Acquiring an advisory business: The importance of the planning stage
Buying another intermediary firm is rarely as straightforward as it may first appear. When a deal is successful, a key reason will be because a lot of hard work has been put in beforehand.
There are some fundamental “building blocks” to have in place if you are going to make successful acquisitions – let’s explore the most important ones.
Revisit or draft a strategic plan
Making an acquisition is a major event for most intermediaries; it uses up capital, time, and resources and it should form an integrated part of a firm’s strategy. Buying another firm on impulse because it is available can be a high risk decision. Rather, it should fulfil one or more clear business objectives.
If you haven’t already written a strategic plan, then now is the time to do so. It doesn’t need to be and indeed shouldn’t be “War and Peace”, but rather a document that you and your fellow directors/partners can refer to in order to confirm and validate your decisions.
“Strategy” has many definitions, but it generally involves setting goals, determining actions to achieve the goals, and assembling the resources to execute the actions.
Typical headings will include:
Vision, mission, values – knowing what the organisation is and what it wants to achieve
External market analysis – in particular competition
Internal analysis – capability
Diagnosis, prognosis, forecast – analysing the business and where it has reached
Objectives and gap – identifying the strategic gaps and options to address them
Implementation – turning the strategy into actions – one of which may be acquisitions
Ensure that you have board room, employee and stakeholder backing
The resulting plan should be one that not only you and the other owners of the business buy into but it should also be shared with all the people in the business, whether advisers or support staff, and also if applicable, investors and bankers.
Making acquisitions without full “buy-in” from all parts of your business runs the risk of issues arising at some stage in the process and the value of the transaction being lost.
Retain the right professional advisers
Before embarking on any acquisition you should have the right combination of specialists to help you execute the deal – typically your accountant/auditors, your solicitor if you have one, and, if required, compliance specialists.
A word of caution; it is not always appropriate to assume that your current finance, legal and compliance advisers have the required skills to assist you. You need to validate this by asking what practical experience they have had of acquisitions and integrations – and in the case of accountants and solicitors – also relevant experience of this type of transaction within financial services.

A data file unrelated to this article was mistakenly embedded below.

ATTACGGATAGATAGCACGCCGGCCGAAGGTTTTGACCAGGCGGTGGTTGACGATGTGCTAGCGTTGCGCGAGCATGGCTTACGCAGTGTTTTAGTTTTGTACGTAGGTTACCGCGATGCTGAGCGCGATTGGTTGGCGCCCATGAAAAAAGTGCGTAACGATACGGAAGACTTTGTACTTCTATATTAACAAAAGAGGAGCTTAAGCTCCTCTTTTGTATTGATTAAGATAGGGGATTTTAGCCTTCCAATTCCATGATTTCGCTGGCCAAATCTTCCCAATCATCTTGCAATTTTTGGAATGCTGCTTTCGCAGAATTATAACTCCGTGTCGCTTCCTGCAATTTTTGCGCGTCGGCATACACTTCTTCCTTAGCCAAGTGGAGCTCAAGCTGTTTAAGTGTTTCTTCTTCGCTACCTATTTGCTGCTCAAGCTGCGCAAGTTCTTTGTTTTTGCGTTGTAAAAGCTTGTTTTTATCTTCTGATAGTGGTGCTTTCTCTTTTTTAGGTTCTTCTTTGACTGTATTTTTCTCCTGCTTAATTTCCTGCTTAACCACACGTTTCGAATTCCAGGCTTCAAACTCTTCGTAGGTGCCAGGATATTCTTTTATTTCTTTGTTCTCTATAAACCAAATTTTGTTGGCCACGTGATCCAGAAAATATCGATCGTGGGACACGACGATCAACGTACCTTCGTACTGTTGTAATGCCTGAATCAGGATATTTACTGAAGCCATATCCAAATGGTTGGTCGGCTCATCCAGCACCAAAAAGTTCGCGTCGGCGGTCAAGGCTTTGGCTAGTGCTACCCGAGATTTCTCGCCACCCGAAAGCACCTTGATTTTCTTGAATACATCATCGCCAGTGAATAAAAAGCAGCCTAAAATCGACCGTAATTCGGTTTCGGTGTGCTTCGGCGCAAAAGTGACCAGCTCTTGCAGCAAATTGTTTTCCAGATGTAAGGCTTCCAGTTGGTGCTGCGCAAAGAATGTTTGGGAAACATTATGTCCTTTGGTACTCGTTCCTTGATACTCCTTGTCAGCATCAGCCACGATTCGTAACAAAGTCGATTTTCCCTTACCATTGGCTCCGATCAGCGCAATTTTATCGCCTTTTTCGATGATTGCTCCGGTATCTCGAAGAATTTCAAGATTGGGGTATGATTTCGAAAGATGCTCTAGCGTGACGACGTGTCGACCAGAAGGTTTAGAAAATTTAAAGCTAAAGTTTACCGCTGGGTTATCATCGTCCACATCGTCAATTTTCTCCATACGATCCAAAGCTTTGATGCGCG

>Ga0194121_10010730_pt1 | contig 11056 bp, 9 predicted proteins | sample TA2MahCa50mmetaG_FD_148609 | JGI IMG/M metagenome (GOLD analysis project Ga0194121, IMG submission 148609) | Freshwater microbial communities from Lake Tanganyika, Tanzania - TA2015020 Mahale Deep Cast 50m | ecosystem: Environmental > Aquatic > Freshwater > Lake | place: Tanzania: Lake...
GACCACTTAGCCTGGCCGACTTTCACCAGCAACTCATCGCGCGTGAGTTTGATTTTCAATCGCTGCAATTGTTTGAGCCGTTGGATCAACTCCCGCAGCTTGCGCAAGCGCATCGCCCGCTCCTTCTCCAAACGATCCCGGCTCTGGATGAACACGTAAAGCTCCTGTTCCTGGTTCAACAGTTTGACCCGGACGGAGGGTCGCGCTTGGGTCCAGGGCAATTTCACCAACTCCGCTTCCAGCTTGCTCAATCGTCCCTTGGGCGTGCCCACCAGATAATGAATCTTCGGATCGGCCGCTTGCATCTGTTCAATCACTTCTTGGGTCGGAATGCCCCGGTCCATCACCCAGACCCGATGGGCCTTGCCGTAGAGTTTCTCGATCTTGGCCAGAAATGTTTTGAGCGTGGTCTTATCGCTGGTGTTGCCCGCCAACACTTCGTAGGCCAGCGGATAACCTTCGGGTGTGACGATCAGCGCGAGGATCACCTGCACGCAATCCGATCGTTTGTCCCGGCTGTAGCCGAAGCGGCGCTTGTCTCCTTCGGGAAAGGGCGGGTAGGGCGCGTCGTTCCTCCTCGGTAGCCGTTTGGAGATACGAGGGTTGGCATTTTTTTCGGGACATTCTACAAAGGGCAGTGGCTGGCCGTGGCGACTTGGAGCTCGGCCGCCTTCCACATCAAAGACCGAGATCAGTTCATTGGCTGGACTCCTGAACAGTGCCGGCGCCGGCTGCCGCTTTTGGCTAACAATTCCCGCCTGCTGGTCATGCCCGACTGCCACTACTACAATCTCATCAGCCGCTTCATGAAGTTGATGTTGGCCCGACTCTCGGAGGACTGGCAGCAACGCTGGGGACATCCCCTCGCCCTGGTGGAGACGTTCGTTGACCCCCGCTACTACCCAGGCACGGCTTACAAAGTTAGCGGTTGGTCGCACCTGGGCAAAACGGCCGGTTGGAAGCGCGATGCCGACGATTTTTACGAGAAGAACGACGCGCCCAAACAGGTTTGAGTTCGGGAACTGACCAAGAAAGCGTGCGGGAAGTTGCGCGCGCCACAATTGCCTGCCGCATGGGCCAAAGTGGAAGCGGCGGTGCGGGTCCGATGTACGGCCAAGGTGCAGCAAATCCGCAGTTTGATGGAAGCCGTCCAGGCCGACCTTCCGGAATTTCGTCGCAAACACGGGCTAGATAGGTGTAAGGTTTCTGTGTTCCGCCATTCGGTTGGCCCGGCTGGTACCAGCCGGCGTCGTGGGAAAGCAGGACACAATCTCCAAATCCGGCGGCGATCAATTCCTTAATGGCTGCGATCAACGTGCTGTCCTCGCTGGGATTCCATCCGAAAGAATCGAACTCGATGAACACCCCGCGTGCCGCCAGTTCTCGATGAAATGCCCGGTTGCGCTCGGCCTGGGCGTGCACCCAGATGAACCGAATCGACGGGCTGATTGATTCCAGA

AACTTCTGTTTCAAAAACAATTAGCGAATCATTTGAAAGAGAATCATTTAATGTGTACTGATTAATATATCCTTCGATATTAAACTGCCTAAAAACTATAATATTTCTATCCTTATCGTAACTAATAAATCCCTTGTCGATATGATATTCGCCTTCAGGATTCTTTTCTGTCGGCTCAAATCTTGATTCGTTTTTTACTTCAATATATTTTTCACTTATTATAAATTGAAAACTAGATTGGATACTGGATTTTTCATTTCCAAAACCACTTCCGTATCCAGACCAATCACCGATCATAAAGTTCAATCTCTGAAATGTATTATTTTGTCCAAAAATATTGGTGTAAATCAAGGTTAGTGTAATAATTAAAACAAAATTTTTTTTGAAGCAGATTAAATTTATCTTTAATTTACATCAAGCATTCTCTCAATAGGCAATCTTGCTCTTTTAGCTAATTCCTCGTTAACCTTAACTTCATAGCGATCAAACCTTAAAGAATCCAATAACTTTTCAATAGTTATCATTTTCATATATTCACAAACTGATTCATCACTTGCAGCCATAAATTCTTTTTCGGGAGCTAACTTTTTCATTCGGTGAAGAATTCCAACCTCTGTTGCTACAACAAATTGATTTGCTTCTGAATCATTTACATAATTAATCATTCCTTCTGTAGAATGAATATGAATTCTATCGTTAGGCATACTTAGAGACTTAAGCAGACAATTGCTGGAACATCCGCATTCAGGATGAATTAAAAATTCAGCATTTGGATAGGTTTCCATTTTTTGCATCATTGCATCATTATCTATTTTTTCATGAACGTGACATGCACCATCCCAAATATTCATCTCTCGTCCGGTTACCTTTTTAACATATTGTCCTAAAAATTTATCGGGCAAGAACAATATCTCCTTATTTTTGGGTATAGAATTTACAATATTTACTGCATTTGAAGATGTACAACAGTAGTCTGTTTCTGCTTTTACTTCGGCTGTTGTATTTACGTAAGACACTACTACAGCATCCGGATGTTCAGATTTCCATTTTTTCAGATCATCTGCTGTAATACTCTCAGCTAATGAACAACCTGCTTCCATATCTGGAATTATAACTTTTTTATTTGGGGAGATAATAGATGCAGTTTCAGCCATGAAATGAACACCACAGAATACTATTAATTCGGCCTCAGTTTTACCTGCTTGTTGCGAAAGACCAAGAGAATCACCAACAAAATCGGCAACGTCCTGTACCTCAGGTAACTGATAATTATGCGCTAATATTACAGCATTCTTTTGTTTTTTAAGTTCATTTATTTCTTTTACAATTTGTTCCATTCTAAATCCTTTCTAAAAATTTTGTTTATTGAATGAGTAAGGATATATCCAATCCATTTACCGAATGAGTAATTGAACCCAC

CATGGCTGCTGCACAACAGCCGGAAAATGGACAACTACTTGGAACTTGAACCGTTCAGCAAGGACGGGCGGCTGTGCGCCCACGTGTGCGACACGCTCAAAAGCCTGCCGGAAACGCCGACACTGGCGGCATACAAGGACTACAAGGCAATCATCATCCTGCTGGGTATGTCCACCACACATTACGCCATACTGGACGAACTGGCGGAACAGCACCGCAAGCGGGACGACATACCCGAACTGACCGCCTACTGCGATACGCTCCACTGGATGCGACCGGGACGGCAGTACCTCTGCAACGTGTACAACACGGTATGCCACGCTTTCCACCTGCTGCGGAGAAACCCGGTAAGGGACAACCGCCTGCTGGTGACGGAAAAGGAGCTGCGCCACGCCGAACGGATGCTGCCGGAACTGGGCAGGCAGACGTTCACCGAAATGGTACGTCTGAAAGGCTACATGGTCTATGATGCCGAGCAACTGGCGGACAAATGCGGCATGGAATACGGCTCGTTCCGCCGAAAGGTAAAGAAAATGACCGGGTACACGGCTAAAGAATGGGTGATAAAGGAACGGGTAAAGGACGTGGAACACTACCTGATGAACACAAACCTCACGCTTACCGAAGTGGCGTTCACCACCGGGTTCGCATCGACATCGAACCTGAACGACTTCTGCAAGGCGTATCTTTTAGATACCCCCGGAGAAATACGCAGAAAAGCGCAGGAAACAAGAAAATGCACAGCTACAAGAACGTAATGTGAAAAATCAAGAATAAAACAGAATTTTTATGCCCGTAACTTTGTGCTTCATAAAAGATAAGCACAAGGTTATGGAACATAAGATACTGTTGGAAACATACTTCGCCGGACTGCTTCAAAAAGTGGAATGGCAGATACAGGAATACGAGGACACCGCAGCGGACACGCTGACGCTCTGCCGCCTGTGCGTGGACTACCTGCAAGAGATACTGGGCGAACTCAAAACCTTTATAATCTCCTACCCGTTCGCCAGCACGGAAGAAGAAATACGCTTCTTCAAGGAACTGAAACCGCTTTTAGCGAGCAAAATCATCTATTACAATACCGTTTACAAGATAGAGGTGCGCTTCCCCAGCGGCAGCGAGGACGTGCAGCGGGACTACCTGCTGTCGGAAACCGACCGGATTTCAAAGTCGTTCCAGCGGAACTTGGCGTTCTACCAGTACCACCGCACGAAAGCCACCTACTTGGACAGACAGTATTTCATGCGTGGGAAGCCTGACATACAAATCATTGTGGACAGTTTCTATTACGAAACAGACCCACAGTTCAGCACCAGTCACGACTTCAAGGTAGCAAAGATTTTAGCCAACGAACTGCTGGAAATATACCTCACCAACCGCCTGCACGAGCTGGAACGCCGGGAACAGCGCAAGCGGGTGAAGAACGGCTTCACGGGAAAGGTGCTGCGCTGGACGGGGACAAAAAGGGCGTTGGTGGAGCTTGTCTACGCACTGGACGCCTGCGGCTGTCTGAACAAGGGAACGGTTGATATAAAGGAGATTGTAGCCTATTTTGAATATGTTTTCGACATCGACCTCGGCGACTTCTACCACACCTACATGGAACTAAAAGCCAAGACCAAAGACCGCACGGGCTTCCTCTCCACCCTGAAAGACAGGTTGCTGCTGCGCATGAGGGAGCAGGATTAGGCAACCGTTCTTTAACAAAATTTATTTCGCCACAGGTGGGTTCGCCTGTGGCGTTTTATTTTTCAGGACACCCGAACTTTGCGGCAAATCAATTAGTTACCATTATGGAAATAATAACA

Don’t forget to seek early involvement from your technology provider as they will have built up extensive experience of your business and can provide useful system-generated MI as well as advice on the kind of information, processes and tools to look for within the target business.
Put in place adequate resources
Making an acquisition is time consuming and can often be likened to an iceberg. The stages leading up to completing the purchase are what you can see, but the subsequent integration phase is what lies beneath the surface and is often more time consuming and resource hungry.
You should be clear what resources you need to complete both the initial purchase and the subsequent integration and also be clear who will do the work of existing staff that you assign. Making the assumption that you or your colleagues can take more work on - whilst continuing to do the day job - could have adverse consequences.
An alternative, whether in whole or in part, is to utilise external resource, but the costs need to be factored in especially when calculating payback and at what stage this will be achieved.
Agree the financial and other parameters that you will operate within
Your Strategic Plan should have identified the opportunities for your business to pursue and therefore the type of firm that you want to target. For example, you may want to identify a firm with corporate benefits capability if your firm currently has significant untapped opportunities.
Alternatively, if a target business that otherwise fits your criteria is, say, 50 miles from your office and its clients are spread over a much wider area, how practical will it be to absorb the business and achieve any planned rationalisation of resources and reduced costs?
Buying another firm because it is available is not sufficient justification in itself, and should be tested against the strategy and in turn the parameters that have been agreed.
Setting financial parameters is of fundamental importance. You should be clear about how much you have available to make acquisitions, the valuation base(s) you want to use (multiple of adviser charges, EBITDA), and the phasing/ timing of payments – i.e. how much you are prepared to pay up front and how much is deferred, over what period and the financial measures during this period.
The temptation to go outside these parameters for a “really good deal” is an ever present one, and so you should have a robust mechanism in place to evaluate potential acquisitions that are backed up by reasoned financial data not just “gut feel”, valuable though this may be alongside the hard data.